SYDNEY, Dec 4 (Reuters) - Australian retail conglomerate
Premier Investments Ltd watched its profit and shares
soar through the coronavirus shutdowns but shareholders still
voted against its executive pay on Friday, citing concern it was
excessive in the circumstances.
Premier's retail chief executive Mark McInnes was set to
receive a 10% raise to A$2.75 million ($2.04 million) in base
pay, plus millions more in bonuses, after a year when online
sales of its brands like Smiggle stationery and Peter Alexander
pyjamas - plus government relief payments - boosted net profit
by nearly a third.
But owners of 49% of the company's voting shares rejected
its remuneration report at the annual meeting, well over the
quarter required to count as an overall "no" vote. Under
Australia's "two strikes" rule, if shareholders vote down a
company's remuneration report twice, they may call a second vote
to remove the entire board.
The first "strike" in the face of robust performance
reflects a broadening of shareholder concerns from the
traditional subjects of profit, share price and dividends.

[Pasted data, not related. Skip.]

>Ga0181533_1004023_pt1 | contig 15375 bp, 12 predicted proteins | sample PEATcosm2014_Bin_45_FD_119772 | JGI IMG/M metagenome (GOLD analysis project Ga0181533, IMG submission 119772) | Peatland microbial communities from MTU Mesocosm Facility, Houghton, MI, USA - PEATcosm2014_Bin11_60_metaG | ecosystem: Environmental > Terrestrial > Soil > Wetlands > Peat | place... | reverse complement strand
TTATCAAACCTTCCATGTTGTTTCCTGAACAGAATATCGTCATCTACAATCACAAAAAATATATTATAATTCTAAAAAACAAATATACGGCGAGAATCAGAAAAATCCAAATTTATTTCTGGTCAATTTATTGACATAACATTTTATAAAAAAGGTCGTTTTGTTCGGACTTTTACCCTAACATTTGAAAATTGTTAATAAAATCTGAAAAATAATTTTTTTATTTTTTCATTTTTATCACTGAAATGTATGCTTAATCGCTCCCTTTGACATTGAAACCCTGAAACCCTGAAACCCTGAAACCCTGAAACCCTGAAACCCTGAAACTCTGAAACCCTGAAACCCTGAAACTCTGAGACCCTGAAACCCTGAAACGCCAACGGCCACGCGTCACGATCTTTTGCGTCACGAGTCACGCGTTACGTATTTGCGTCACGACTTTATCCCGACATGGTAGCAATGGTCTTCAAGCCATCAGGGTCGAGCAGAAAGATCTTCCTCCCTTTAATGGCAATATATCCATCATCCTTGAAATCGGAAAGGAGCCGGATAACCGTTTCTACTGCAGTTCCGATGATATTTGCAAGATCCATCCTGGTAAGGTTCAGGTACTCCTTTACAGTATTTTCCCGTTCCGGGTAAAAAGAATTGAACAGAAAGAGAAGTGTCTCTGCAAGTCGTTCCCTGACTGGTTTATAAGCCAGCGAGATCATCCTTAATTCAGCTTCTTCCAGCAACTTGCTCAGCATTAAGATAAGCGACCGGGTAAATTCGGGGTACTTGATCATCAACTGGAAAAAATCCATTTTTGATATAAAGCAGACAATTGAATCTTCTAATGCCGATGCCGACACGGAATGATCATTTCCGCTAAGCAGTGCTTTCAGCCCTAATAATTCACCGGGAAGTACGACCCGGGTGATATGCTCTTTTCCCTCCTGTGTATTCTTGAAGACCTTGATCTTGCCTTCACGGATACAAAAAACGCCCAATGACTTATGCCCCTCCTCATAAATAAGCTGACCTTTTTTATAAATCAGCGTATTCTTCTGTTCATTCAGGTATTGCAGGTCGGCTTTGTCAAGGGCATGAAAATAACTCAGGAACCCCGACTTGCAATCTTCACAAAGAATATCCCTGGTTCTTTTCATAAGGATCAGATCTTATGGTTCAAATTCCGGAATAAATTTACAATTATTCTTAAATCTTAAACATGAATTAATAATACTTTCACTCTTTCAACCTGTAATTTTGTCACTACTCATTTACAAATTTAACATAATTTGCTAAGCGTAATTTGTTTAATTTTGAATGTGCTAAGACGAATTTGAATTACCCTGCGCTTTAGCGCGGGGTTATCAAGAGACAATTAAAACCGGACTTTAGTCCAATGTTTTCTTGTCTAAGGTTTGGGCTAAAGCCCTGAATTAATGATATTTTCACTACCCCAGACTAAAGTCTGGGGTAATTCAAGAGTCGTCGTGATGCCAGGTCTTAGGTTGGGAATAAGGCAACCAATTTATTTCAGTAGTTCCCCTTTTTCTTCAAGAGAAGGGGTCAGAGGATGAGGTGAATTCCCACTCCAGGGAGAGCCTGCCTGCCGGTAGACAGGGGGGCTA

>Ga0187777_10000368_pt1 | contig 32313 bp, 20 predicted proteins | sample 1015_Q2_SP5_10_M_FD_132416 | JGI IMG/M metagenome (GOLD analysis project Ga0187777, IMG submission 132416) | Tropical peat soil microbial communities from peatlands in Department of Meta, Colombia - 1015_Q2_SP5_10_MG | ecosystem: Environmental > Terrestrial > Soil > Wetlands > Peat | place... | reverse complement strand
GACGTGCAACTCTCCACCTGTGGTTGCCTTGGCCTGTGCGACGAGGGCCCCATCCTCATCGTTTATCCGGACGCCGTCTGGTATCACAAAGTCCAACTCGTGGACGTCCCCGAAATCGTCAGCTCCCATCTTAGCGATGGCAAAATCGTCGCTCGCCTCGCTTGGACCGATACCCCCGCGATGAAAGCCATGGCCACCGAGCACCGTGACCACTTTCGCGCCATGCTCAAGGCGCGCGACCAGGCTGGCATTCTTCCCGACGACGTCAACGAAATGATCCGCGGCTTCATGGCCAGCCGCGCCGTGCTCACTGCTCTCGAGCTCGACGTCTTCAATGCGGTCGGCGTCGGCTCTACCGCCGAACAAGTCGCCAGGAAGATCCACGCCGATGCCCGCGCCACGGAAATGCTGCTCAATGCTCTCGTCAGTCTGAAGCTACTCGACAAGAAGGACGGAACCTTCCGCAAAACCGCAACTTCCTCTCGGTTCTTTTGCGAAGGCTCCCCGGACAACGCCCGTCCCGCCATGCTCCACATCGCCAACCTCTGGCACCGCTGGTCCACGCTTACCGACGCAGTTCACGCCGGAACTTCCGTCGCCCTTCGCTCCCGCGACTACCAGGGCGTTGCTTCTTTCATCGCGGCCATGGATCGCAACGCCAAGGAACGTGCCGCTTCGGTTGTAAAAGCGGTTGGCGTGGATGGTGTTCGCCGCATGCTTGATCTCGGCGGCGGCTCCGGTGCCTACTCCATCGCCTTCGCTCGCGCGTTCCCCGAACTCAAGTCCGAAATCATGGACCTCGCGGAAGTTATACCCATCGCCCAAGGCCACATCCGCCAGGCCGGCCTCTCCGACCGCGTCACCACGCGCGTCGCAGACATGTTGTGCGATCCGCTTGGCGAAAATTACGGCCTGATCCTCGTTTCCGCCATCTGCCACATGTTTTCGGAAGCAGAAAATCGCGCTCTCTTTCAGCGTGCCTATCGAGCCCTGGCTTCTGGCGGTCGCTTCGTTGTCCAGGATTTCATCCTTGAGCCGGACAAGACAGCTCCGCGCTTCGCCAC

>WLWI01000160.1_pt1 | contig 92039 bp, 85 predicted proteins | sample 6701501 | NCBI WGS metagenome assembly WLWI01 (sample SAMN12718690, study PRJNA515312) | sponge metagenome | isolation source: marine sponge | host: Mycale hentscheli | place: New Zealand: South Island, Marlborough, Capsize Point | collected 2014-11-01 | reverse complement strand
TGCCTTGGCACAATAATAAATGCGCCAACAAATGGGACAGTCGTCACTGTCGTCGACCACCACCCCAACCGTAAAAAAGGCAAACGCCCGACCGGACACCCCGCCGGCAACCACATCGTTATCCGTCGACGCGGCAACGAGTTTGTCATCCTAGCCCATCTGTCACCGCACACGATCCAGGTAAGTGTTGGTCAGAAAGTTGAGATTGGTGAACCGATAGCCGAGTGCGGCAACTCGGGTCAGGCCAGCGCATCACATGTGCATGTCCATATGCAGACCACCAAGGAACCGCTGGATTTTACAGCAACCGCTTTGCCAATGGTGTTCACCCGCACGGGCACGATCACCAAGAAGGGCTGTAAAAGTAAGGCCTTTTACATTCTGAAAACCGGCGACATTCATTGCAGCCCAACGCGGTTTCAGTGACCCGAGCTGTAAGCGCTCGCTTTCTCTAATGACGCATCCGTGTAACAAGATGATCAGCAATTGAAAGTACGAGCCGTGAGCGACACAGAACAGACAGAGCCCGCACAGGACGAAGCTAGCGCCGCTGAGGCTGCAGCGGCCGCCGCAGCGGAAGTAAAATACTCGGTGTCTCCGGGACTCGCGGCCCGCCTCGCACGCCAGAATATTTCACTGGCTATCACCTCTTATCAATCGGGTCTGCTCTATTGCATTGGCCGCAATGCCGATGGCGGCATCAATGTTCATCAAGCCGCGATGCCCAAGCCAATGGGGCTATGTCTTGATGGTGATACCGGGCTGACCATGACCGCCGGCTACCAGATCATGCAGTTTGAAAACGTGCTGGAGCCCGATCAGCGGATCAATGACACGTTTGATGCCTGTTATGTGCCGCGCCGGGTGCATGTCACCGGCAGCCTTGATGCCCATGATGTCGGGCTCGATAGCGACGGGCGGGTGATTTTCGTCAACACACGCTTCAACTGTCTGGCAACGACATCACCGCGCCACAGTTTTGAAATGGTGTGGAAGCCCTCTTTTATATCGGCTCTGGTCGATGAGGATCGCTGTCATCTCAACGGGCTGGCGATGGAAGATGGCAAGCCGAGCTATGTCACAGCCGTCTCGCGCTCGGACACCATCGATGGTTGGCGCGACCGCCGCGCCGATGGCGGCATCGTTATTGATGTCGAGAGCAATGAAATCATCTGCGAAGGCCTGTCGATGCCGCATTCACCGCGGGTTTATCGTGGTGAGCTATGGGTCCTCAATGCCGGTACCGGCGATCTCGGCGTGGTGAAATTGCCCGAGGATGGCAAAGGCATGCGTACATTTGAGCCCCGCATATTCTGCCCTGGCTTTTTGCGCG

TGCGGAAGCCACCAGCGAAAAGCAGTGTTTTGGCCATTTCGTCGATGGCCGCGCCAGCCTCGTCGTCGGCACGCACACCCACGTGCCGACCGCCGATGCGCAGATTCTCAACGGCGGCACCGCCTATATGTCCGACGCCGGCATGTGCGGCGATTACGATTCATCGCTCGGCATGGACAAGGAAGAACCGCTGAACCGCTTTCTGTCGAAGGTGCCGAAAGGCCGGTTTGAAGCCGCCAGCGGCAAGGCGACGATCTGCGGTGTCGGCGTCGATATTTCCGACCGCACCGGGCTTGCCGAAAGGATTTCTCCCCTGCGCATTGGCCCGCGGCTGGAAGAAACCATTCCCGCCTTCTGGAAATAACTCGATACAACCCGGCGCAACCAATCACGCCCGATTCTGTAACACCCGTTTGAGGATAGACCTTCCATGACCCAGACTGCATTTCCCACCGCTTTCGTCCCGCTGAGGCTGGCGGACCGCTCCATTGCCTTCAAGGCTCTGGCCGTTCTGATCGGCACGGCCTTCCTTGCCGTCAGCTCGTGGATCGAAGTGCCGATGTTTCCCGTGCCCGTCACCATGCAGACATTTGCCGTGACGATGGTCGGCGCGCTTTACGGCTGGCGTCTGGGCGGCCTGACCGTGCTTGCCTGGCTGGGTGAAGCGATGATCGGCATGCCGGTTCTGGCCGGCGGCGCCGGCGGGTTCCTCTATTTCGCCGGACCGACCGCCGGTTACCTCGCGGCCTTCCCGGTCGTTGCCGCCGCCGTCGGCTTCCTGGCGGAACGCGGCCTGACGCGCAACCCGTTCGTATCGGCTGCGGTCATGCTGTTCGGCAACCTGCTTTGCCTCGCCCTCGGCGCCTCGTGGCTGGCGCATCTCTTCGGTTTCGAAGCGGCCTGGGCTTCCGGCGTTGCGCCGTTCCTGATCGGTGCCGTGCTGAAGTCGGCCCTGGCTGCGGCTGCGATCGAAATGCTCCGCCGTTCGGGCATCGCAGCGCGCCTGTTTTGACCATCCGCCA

Premier's shares are up 11% since February, when equities
markets went into convulsions over virus fears, against a
broader Australian market decline of 7%.
"The CEO's fixed remuneration is excessive relative to
market median," said proxy adviser ISS, which directed its votes
against the remuneration report, noting "an extremely
significant disparity between the CEO and other (key management
The 10% raise was "well above general salary inflation,
particularly in retail employee salary inflation", it added.
Chairman Solomon Lew, whose private company owns a third of
Premier but chose not to vote at the meeting, said it was
"completely unclear to me how it (the vote against) can be
justified in relation to the outstanding performance" of
"Where management teams deliver outstanding results, they
should be rewarded for doing so," Lew added.
Another proxy adviser, CGI Glass Lewis, said the Premier
CEO's bonus was "of such a size that we find it difficult to
support", but voted in favour of the remuneration report, noting
that it would monitor the company's executive pay.
($1 = 1.3464 Australian dollars)
(Reporting by Byron Kaye; Editing by Christopher Cushing)